Droppers, trippers, hippies, hackers. The Counterculture issue of Volume goes beyond the boundaries of architecture to tap into a monad of history – the US in the 1960s – and how it has influenced our beliefs today. With the aid of countercultural leaders, historians and architects, Volume identifies three strands of counterculture – technology, environment and community – and looks at its legacy in relation to contemporary practice.
In a world buzzing with satellite aerials, news flashes and status updates, this second Al Manakh – a special issue of Volume Magazine – provides an essential and comprehensive guide to the Gulf region during turbulent times: the worldwide financial crisis.
As a supplement to Volume #22, we also present the separate publication Beyroutes, a guidebook to Beirut, one of the grand capitals of the Middle East. Beyroutes presents an exploded view of a city which lives so many double lives and figures in so many truths, myths and historical falsifications. Visiting the city with this intimate book as your guide makes you feel disoriented, appreciative, judgmental and perhaps eventually reconciliatory. Beyroutes is the field manual for 21st century urban explorer.
Guiding – as it is commonly understood – is not about creating; it’s about helping. The guide has no goal other than to lead someone safely to the destiny of their choice. The guide is skilled; he or she actually can lead the way, but does so without ambition beyond delivering quality service. The guide sells safety where risk is involved.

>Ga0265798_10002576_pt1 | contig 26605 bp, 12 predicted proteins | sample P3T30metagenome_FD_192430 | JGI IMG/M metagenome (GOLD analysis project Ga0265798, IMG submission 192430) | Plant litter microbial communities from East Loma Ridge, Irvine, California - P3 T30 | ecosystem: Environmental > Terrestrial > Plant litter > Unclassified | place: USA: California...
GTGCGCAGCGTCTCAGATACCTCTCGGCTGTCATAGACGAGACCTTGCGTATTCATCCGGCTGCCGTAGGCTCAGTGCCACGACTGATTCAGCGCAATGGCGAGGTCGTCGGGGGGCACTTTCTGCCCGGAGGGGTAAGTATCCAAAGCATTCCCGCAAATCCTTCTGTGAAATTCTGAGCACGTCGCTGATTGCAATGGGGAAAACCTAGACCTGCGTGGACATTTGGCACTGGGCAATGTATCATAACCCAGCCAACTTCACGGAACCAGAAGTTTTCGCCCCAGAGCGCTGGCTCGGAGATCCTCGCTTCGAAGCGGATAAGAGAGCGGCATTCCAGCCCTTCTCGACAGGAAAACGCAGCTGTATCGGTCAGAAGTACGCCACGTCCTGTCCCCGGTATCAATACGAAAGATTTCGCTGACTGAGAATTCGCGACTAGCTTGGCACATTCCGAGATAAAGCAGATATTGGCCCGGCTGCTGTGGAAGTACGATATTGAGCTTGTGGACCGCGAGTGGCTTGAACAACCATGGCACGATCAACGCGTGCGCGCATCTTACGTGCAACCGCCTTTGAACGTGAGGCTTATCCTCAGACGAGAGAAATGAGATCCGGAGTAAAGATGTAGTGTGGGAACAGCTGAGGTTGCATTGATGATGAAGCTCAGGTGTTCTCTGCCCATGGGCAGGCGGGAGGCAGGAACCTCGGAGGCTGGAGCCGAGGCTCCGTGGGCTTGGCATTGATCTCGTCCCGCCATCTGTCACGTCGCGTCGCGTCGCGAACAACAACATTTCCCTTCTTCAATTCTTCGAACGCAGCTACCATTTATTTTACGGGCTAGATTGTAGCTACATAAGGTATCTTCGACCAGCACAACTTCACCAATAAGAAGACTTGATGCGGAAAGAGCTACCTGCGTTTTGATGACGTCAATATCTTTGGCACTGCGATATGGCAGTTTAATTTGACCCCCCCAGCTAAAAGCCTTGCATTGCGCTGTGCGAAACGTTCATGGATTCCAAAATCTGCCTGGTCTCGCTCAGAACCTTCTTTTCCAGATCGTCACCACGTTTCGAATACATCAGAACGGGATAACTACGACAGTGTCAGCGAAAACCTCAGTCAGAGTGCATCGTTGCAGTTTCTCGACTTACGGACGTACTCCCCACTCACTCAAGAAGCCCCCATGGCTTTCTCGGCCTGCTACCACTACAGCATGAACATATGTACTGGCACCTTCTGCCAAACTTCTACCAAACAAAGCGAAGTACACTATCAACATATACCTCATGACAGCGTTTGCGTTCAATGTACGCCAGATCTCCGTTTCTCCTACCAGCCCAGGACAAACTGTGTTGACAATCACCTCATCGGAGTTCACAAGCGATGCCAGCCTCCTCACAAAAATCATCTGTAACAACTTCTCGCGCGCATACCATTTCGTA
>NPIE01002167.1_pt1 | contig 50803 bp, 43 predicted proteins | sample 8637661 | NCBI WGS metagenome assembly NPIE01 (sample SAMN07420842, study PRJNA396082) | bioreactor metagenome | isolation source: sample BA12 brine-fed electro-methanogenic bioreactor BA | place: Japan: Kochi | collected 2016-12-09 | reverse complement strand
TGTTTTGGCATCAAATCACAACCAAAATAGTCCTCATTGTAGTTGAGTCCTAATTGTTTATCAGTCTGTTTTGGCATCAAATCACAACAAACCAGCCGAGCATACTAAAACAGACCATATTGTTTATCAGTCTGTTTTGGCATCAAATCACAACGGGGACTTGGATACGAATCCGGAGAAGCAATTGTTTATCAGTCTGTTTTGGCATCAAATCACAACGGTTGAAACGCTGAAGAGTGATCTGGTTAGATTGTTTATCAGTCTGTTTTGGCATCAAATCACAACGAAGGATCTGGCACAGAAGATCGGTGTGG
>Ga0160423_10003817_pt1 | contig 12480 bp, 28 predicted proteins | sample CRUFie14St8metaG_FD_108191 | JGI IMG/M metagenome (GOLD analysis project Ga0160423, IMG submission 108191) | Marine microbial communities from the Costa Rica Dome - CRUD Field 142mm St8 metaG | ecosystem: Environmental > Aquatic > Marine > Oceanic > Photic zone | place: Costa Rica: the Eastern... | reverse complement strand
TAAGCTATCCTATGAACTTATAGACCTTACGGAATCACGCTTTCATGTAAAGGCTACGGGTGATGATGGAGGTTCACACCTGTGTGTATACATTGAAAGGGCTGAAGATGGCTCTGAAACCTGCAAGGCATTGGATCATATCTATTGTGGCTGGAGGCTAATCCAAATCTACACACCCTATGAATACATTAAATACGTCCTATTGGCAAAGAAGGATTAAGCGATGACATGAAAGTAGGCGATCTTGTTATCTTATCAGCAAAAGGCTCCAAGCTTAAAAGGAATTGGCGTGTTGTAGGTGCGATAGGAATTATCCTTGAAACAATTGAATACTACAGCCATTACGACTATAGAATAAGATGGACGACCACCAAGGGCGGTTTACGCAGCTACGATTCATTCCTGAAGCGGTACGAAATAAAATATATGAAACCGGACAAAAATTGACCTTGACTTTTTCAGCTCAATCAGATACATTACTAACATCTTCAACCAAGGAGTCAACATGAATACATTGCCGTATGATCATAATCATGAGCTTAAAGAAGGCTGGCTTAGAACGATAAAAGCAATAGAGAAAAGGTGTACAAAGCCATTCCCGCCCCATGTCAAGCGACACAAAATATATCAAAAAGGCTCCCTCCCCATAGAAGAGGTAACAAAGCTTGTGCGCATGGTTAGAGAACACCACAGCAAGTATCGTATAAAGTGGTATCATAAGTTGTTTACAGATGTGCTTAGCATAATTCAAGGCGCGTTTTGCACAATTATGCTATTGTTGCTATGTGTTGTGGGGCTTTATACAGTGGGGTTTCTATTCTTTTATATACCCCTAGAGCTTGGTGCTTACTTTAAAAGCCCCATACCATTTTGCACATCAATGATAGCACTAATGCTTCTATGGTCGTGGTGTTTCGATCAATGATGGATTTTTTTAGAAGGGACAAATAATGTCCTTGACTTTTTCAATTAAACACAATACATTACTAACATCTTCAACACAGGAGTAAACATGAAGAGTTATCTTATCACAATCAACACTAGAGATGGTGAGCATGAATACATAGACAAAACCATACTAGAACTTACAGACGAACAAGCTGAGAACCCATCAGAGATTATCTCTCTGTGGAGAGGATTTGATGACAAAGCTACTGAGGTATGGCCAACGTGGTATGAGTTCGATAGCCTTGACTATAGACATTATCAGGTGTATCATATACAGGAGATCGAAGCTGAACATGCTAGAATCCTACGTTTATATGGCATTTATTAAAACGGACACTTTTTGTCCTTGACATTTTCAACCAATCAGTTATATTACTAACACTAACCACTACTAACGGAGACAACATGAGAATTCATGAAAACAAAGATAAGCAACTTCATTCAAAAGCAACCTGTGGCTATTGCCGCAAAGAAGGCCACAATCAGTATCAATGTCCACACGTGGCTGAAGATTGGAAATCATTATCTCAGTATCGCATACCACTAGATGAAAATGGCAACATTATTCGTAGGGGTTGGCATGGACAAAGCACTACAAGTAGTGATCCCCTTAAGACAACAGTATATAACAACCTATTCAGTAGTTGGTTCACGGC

Vast urbanizations in developed, developing and under-development countries have one common denominator: an immediate need for quality housing. Housing the billions: never before were those involved in architecture and construction confronted with such a challenge.
This past year numerous dramas have competed for our attention: sub-prime mortgages, banking meltdown, bailout, stimulus, pandemic, bankruptcy. The all-consuming effort to follow these events seldom leaves a moment to contemplate the explanations themselves. What is the stated dilemma, context or motive for any one of these problems? And most importantly, how does a problem’s formulation determine its proposed solution?
‘Main Street is almost all right’ wrote Robert Venturi promoting the messy vitality of the built environment of the ordinary. The ambiguity of society, its causality and its improvisations meant the acknowledgement of a diversity of practices: top-down interventions + subcultures + minority expressions + subversive acts + … Redefining the common goods, their ethics, their aesthetics and their economics start with writing stories of architecture that encapsulate the manifold experiences of the city. Thus, an architectural task in which space design and design of a new collective dream, myth or scenario about who we are and what we desire to be is interrelated. Volume 19: Is identity the issue?
Originally a wacko, hippy-esque ideology, ‘sustainability’ – aka ‘eco-friendly’ or ‘green’ – has now become globally accepted. But as what – an environmental urgency, a political issue, a technical problem, a historic destiny, a new world order? And what are the consequences of this acceptance?
At the close of this era of expansion and surplus Volume speculates on one of the period’s emblematic inventions: Content Management, or the collecting, organizing and sharing of digital information. Our retrospective appraisal of recent developments in the managing of information offers inside into the ability of Content Management to serve the current realities of digital abundance and material shortage, and to protect both vast and extremely limited quantities.